The subsidies involved ($20 for Pfizer versus $2-3 for Covishield and Covaxin) would simply not have flown past an opposition ever keen to allege that the private sector made money at the country’s cost. The same issue also makes it difficult for the government to quickly and fully fund the expansion plans of the Serum Institute of India (SII) and Bharat Biotech.
It is also a bit rich for critics, who got apoplectic over the 23.9 per cent gross domestic product (GDP) drop in the first quarter of last year, to now criticise the spike as being the result of too little care in reopening the economy or in preparing for the second wave.
Nobody anywhere actually knows the tradeoff between livelihoods and lives, and each country has been learning on the job, through trial and error.
Moreover, in a diverse country like India, with low fiscal headroom and a large daily wage population, it was easier to err on the side of a quicker reopening in order to up growth and jobs.
I believe that the Covid surge will peak around May-June in most states, thanks to the enforcement of improved Covid-appropriate behaviour in the hotspots, and a steady ramp up of vaccinations in the second half of the year.
Most important, while lockdowns, containment zones and curfews are back in many places, we have learnt something from last year’s mistakes. Poor and aspiring people have no option but to get back to work; this is what caused the second spike; it is what will revive growth after a temporary hiatus.
As for the alleged “incompetence”, India’s state capacity for execution and implementation has always been weak. So, states tend to err on the side of draconian measures (like complete lockdowns) to give themselves time and space to deal with crises.
The same goes for Internet shutdowns during mob actions anywhere. Any top-down measure will surely involve some degree of incompetence, since what is intended by the planner at the top gets watered down or misunderstood by the base which has to implement policy.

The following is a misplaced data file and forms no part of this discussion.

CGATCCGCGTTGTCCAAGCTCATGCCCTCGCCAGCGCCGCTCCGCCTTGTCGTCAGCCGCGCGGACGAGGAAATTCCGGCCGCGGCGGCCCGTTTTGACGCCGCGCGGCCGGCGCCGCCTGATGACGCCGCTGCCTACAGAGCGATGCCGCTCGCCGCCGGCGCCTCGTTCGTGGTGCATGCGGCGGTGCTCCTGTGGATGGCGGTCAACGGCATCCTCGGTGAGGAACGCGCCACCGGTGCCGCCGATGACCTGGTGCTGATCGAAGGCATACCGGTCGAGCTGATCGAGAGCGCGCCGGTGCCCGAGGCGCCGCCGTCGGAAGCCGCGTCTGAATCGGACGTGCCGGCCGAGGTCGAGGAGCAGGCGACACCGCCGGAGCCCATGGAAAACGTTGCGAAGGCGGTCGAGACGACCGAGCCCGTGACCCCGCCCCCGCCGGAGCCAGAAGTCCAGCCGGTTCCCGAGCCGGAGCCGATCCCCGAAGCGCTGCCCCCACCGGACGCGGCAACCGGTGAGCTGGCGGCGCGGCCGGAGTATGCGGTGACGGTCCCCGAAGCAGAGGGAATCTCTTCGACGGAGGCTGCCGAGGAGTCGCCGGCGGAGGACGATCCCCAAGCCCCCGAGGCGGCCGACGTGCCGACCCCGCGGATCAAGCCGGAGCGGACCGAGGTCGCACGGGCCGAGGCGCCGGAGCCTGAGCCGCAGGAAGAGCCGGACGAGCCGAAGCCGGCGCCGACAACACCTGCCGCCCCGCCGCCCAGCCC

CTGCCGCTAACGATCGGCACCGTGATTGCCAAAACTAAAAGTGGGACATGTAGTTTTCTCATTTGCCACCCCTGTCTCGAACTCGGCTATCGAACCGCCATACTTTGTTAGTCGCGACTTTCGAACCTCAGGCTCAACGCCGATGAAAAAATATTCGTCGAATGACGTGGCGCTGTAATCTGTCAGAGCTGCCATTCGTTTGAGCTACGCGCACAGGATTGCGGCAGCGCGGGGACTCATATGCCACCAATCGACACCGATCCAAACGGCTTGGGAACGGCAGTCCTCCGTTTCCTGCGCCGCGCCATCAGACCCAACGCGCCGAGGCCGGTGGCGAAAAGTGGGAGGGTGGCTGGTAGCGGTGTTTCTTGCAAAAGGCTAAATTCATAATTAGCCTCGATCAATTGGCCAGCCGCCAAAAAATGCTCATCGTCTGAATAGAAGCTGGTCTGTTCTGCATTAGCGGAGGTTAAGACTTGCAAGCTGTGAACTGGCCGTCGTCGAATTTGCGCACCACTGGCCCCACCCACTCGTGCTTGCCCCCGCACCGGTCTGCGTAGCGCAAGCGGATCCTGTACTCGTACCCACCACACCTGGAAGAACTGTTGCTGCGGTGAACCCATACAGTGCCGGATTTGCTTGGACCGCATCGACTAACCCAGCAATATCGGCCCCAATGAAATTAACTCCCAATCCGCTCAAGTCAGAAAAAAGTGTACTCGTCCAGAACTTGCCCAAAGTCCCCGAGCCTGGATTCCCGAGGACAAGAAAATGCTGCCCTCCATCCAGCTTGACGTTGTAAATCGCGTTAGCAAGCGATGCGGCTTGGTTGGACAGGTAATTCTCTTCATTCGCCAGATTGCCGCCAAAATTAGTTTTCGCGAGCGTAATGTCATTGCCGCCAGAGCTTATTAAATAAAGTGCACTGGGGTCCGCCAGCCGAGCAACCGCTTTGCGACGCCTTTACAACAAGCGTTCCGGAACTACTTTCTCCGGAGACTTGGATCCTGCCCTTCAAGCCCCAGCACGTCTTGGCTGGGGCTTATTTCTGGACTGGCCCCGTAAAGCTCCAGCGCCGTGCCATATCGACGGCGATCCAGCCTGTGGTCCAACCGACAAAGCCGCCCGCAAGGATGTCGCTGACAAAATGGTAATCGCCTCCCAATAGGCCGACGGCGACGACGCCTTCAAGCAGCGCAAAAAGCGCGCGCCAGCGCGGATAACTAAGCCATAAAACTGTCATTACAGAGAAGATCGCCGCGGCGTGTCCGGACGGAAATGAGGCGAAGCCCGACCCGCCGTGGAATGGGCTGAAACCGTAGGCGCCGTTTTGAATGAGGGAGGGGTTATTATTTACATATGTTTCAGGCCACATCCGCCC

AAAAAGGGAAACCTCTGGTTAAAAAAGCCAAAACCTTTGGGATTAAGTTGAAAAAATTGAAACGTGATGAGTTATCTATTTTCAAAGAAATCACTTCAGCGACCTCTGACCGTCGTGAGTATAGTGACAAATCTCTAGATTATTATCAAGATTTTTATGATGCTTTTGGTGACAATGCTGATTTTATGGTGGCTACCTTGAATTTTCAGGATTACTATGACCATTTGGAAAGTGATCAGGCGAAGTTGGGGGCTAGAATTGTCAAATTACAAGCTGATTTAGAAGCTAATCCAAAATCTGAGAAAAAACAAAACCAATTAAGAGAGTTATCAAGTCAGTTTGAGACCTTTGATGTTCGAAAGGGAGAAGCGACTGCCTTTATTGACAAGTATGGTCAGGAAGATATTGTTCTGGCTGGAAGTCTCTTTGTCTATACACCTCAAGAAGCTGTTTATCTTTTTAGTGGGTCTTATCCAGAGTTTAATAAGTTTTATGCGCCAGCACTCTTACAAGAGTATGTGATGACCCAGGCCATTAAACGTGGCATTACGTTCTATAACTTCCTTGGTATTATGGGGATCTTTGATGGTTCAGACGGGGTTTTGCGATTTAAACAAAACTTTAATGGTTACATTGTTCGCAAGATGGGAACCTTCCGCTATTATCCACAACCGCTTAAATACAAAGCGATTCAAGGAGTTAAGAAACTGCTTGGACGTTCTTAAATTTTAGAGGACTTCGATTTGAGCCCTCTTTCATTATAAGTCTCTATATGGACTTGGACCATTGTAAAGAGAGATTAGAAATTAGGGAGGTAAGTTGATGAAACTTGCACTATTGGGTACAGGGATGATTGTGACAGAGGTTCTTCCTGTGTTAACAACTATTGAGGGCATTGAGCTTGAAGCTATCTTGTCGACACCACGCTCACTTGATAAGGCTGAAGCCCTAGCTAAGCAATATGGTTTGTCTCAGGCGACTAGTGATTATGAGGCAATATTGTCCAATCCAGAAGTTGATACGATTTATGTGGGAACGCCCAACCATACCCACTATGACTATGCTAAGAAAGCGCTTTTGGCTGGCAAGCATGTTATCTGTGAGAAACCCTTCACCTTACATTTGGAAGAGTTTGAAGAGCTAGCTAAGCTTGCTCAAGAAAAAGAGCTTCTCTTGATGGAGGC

The criticism of India’s handling of Covid is warranted, but this must be tempered by the knowledge that even if India had done the exact opposite of what it did – the results could have been significantly worse.
Consider the possibility of India adopting the Swedish model of not locking down and merely advising the population to follow Covid safety norms. It was precisely our failure to follow norms that enabled Covid to make a comeback when the economy was reopened; every time things opened up, Indians invariably rushed to public spaces, for large private spaces are the exclusive preserve of the rich and upper middle classes.
The shortage-psychosis of the average Indian always ensures that queues to buy things are tightly packed, and safe distancing is nearly impossible in Indian culture.
Given all this, a fair-minded critic would note that India did not do so badly despite its many handicaps. This is what I said last year, and one of the above-mentioned critics disagreed strongly with me on twitter. I will say this again. India has not done too badly.
Our destiny is, to use investment strategist Ruchir Sharma’s phrase, to disappoint both the optimists and the pessimists. Rest assured, our critics will have to find something else to criticise us for since India is not going into an endless spiral of Covid negativity. We are dumb enough not to avoid a problem, but we are smart enough to get ourselves out of the mess we keep getting ourselves into.
India’s Covid critics have criticised everything, from the sharp first-quarter GDP drop in FY 2020-21 to the draconian lockdown and migrant crisis; they shut themselves up when India reopened from the second quarter and GDP made a V-shaped recovery. They are again at it as Covid has come back with a vengeance; they will again shut up once they know this thing also will pass.
Jagannathan is Editorial Director, Swarajya. He tweets at @TheJaggi.